Wednesday, October 29, 2008
Guest Blog: Catherine Ryan Hyde on Pay it Forward
Guest Blog by: Catherine Ryan Hyde
About: The differences between Pay it Forward the movie and Pay it Forward the book, which she wrote, in honor of It Started With a Book Week!
My thoughts on Pay It Forward the book and Pay It Forward the movie are simple: I thought the book was better. Some might point out that I'm hardly an objective bystander. But I'm prepared to make a case for books.
First of all, the movie was two hours long. The unabridged audio of the book was six hours. So right off the bat it helps to think of a movie as being about one-third of its source material. Sort of a Reader's Digest condensed book, but for non-readers.
Secondly, there's a tendency on the part of Hollywood to make decisions based on the bottom line rather than artistic integrity. I really don't say this to run the industry down. After all, they are a business. And job one in business is to recover your investment, if not turn a profit. That I get. But I think it gets thornier when it's somebody else's fifty million dollars on the line. The tendency to second-guess yourself must be crushing. So decision-making often gets a bit suspect.
Third, unless an author has a terribly intrusive editor, a book is one person's creative vision. A movie is almost the textbook definition of too many cooks in the kitchen.
That said, many people ask me what I would do if Hollywood wanted another of my books. That's easy. I would give (and have given) it to them. For all the problems of PIF the movie (over-wrought emotion, racial casting disasters, an ending that truly dropped the ball, etc.) I know I got lucky when it was adapted. It's because of the movie that I hit the bestseller list. And enjoyed more than twenty foreign rights sales. And sold more than a half-million more copies than I would have without it. There's a reason why subsequent book covers say, "By the bestselling author of Pay It Forward." Authors need name recognition and movies provide it.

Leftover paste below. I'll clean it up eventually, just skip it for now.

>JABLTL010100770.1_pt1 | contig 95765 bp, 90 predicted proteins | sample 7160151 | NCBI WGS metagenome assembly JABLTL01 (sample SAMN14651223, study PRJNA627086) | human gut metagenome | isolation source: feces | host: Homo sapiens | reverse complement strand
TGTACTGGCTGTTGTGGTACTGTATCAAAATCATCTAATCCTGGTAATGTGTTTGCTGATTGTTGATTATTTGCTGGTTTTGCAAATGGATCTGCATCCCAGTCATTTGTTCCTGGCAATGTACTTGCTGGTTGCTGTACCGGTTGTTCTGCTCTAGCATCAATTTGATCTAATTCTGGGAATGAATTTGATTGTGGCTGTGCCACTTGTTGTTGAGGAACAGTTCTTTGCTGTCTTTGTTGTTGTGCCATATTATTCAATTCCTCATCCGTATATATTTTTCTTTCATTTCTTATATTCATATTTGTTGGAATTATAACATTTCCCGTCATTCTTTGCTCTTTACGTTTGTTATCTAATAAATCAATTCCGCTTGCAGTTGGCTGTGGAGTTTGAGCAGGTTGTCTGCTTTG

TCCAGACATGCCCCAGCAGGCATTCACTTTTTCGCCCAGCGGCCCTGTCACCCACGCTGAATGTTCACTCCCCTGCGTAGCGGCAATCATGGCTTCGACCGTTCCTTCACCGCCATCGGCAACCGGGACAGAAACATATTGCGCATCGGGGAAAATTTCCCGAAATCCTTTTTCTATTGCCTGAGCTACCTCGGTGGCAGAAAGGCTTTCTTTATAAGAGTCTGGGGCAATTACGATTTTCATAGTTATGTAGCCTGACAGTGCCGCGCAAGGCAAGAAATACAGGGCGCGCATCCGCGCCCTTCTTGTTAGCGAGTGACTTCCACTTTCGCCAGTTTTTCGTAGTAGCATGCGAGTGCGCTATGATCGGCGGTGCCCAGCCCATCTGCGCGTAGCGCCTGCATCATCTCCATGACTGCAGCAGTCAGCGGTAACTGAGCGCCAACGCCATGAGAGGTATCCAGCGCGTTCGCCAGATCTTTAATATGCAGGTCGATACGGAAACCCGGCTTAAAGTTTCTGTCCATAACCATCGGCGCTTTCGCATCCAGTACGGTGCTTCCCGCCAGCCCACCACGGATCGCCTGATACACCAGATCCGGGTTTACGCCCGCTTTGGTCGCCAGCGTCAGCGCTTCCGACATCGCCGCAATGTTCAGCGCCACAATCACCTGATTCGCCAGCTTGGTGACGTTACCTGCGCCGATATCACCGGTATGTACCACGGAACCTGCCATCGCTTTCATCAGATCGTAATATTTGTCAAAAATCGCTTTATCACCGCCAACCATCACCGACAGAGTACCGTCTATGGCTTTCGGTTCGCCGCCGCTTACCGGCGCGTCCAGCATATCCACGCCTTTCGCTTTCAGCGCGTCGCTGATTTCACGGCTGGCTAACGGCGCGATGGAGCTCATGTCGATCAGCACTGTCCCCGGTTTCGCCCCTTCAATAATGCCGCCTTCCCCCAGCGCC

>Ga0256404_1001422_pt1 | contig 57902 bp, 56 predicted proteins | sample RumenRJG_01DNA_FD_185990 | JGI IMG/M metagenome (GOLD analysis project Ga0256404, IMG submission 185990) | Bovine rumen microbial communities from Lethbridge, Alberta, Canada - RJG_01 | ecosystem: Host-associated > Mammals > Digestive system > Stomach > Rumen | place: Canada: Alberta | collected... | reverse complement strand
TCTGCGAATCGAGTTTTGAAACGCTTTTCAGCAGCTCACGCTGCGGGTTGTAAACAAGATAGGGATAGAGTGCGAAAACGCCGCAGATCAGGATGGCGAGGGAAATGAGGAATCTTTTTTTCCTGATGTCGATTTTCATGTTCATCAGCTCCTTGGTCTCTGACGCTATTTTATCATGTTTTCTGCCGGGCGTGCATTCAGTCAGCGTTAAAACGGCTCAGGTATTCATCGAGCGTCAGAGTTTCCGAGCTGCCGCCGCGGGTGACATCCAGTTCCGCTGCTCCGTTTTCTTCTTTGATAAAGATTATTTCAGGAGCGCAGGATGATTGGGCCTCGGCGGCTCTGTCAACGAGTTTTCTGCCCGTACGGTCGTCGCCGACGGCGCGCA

So I try to take all the above points with a grain of salt.
Electric God, another of my books, has been optioned since 2000. It was optioned by a director who really loved the book and promised to handle it with care. So imagine my disappointment when I read the screenplay. It may change dramatically. In fact, he promised me some input. But it still reminds me that the problems with Pay It Forward are probably not the exception. They are probably the rule. We also just did up a deal on Chasing Windmills, and I know the writer who will adapt. And there's interest in Love in the Present Tense, and from a movie producer who agrees that a multi-racial Leonard is essential. Does that mean I'll be happy with the result of these adaptations? Who knows. Maybe not. I'll pretend I will be until I learn otherwise. The bottom line is that these are high-class problems for a writer, and I'm grateful for the chance to have them.